A poll released a day ahead of President-elect Joe Biden’s inauguration finds that the majority of Americans are worried and pessimistic about the future, a further indication of the general malaise that has dogged American politics.
The poll, from NBC News, found that 53% of Americans are pessimistic about what the future holds compared to 44% who are optimistic.
- 73 percent of Americans say the nation is on the wrong track and expect polarization to persist;
- Just 21 percent of Americans believe the country is heading in the right direction;
- 73 percent of Americans believe the country will remain divided during Biden’s four-year term;
- Only 21 percent of Americans believe the country will be more unified in four years;
- 60 percent believe Biden has done a good job handling the presidential transition;
- 32 percent say otherwise;
- 44 percent believe President Donald Trump has handled the transition well during the same period ahead of his inauguration compared to 71 percent who said the same about Barack Obama;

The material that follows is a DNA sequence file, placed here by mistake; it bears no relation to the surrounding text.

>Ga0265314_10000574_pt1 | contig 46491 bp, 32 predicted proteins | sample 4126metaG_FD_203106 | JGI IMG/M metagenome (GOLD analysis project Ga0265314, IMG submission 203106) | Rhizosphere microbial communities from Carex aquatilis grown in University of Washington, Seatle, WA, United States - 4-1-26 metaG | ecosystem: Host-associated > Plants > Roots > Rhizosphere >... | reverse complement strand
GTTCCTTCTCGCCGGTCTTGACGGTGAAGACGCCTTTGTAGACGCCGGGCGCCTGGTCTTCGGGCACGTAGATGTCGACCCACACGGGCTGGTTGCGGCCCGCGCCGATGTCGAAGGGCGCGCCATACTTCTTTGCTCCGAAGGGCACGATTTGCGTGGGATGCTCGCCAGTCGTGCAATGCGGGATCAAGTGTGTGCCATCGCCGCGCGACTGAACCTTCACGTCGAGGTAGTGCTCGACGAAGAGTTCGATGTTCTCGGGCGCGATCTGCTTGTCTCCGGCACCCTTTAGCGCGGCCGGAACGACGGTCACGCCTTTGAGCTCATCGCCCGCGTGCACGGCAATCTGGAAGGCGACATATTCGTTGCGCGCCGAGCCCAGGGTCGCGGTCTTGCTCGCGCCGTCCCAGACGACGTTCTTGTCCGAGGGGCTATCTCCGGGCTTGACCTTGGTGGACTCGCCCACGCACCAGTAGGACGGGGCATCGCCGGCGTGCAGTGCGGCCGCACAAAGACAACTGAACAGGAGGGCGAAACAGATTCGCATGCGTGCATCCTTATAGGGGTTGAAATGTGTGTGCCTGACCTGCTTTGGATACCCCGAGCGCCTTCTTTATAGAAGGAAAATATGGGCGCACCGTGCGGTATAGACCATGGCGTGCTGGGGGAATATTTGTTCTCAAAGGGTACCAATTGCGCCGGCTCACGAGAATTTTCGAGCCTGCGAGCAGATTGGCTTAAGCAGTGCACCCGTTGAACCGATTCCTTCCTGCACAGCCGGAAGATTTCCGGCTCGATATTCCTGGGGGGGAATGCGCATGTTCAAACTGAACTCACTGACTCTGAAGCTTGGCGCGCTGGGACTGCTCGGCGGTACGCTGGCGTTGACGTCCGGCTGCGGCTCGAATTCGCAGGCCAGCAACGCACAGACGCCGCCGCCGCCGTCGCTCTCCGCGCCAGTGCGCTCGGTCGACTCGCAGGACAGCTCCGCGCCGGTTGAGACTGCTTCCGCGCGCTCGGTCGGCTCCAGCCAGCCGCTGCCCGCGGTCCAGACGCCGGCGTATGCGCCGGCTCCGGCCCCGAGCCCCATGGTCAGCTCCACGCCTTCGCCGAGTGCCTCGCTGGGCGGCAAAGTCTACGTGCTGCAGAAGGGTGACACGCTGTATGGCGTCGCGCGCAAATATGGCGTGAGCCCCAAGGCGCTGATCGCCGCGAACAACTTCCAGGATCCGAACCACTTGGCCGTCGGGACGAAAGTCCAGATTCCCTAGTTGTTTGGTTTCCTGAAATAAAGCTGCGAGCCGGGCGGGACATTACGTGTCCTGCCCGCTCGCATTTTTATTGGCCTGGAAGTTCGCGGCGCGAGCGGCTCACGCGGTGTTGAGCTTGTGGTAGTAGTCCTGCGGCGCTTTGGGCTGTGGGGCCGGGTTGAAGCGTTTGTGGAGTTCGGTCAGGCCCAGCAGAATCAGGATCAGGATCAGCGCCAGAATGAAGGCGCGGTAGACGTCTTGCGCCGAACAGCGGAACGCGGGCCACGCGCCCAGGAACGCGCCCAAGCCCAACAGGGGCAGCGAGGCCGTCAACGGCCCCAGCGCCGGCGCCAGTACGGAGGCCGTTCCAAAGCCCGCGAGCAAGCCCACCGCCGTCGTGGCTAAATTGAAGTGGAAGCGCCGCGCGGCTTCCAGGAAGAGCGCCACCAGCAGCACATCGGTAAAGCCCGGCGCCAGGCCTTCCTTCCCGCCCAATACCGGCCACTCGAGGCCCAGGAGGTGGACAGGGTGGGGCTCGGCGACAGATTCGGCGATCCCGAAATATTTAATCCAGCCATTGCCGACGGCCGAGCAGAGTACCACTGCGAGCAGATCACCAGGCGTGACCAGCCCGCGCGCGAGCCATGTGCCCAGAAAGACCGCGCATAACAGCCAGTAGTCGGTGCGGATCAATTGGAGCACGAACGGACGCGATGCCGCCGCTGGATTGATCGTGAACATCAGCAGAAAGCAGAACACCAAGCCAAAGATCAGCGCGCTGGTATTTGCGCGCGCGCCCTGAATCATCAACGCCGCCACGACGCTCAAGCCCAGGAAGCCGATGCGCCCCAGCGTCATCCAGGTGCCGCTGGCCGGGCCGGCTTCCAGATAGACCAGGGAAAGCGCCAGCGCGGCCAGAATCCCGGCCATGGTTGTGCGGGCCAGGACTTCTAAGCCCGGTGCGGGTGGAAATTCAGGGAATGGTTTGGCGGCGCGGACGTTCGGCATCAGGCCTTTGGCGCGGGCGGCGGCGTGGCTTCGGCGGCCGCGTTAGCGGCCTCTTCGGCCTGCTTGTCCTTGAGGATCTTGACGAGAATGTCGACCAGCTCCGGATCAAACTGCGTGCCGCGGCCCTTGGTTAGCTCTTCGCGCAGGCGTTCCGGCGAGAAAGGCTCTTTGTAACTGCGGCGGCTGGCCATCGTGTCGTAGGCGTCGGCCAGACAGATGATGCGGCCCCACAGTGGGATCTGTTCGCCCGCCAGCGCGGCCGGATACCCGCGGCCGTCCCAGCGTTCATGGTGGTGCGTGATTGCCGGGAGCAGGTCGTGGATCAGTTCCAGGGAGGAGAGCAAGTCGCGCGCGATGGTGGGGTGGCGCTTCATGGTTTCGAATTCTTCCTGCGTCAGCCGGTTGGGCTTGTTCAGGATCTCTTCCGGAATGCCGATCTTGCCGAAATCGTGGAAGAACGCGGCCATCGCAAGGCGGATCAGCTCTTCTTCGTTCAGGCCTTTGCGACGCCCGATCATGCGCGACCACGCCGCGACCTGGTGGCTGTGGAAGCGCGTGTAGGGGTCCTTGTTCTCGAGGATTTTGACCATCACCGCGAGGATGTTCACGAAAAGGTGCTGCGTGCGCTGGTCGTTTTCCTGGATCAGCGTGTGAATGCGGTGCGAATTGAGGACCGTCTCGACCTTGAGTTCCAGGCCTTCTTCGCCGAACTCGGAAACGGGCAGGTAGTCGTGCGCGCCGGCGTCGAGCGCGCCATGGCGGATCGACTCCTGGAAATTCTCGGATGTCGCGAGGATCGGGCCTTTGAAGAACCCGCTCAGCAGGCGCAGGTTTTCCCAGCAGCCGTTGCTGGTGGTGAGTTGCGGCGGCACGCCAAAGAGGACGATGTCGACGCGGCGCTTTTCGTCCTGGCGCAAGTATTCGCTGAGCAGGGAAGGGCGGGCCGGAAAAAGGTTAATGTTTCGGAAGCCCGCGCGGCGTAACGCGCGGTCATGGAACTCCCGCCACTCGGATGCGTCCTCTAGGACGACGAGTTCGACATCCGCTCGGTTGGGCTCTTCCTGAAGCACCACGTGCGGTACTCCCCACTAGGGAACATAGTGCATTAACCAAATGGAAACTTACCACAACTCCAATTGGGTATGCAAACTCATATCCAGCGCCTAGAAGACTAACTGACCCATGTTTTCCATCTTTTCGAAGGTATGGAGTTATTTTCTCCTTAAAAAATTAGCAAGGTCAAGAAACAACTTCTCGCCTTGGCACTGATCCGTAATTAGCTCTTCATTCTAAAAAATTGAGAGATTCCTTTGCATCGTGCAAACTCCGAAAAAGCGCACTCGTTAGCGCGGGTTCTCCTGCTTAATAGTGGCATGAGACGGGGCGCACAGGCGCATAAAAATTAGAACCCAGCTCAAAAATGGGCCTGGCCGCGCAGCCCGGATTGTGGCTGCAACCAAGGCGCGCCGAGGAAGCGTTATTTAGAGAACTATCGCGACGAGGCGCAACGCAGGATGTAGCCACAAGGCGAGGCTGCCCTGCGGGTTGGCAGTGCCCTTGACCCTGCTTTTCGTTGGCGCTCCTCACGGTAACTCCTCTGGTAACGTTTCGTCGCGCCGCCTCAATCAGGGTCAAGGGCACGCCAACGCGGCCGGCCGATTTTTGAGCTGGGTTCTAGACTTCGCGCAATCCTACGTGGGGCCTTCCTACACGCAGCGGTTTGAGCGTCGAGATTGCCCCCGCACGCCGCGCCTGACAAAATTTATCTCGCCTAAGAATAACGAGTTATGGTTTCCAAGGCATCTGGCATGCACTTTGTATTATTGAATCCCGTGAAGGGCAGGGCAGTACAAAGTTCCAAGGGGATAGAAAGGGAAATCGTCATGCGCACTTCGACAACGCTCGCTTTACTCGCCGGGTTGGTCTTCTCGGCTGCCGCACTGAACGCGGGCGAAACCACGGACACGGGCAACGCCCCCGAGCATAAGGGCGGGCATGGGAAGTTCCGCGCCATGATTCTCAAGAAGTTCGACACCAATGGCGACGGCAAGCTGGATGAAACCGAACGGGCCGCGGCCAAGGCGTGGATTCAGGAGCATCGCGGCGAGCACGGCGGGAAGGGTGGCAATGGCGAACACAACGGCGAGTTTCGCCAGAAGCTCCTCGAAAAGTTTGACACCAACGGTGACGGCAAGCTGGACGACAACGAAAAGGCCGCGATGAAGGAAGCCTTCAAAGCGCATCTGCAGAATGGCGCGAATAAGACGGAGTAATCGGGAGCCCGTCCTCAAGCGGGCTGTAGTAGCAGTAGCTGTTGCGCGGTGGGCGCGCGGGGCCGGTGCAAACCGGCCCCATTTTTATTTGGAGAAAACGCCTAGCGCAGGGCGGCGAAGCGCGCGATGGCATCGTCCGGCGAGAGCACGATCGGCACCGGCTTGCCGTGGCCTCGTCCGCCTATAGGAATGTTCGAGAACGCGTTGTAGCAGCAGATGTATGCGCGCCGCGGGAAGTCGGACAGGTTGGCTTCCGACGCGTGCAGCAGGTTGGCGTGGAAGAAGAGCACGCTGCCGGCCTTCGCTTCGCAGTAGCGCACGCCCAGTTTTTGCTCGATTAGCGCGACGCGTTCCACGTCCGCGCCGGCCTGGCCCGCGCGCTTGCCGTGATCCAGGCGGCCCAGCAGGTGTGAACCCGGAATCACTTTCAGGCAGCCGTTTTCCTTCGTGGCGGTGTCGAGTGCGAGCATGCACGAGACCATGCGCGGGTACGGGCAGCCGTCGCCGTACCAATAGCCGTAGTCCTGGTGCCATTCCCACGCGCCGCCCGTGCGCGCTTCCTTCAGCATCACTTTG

- 55 percent said they expect Biden to act more like previous presidents and bring a sense of familiarity back to the White House;
- Just 37 percent expressed confidence in Biden’s goals and policies for his term;
- Just 43 percent expressed confidence in Biden’s personal qualities
“Donald Trump leaves to Joe Biden a country divided, off on the wrong track, and also with a new sense that the future may not be as bright as we thought,” said Jeff Horwitt, a Democratic pollster who works with Hart Research Associates and conducted the survey of 1,000 registered voters with Republican pollster Bill McInturff of Public Opinion Strategies. “This is the America that Joe Biden and Kamala Harris inherit.”
The poll, which has a margin of error of 3.1%, was conducted between January 10 and January 13 in the days after a mob of President Trump’s supporters attacked the Capitol at his behest in a bid to overturn the results of the 2020 general election. Those who engaged in the failed insurrection bought into the president’s fictions about widespread election fraud, for which there is no credible evidence.
Alan is a writer, editor, and news junkie based in New York.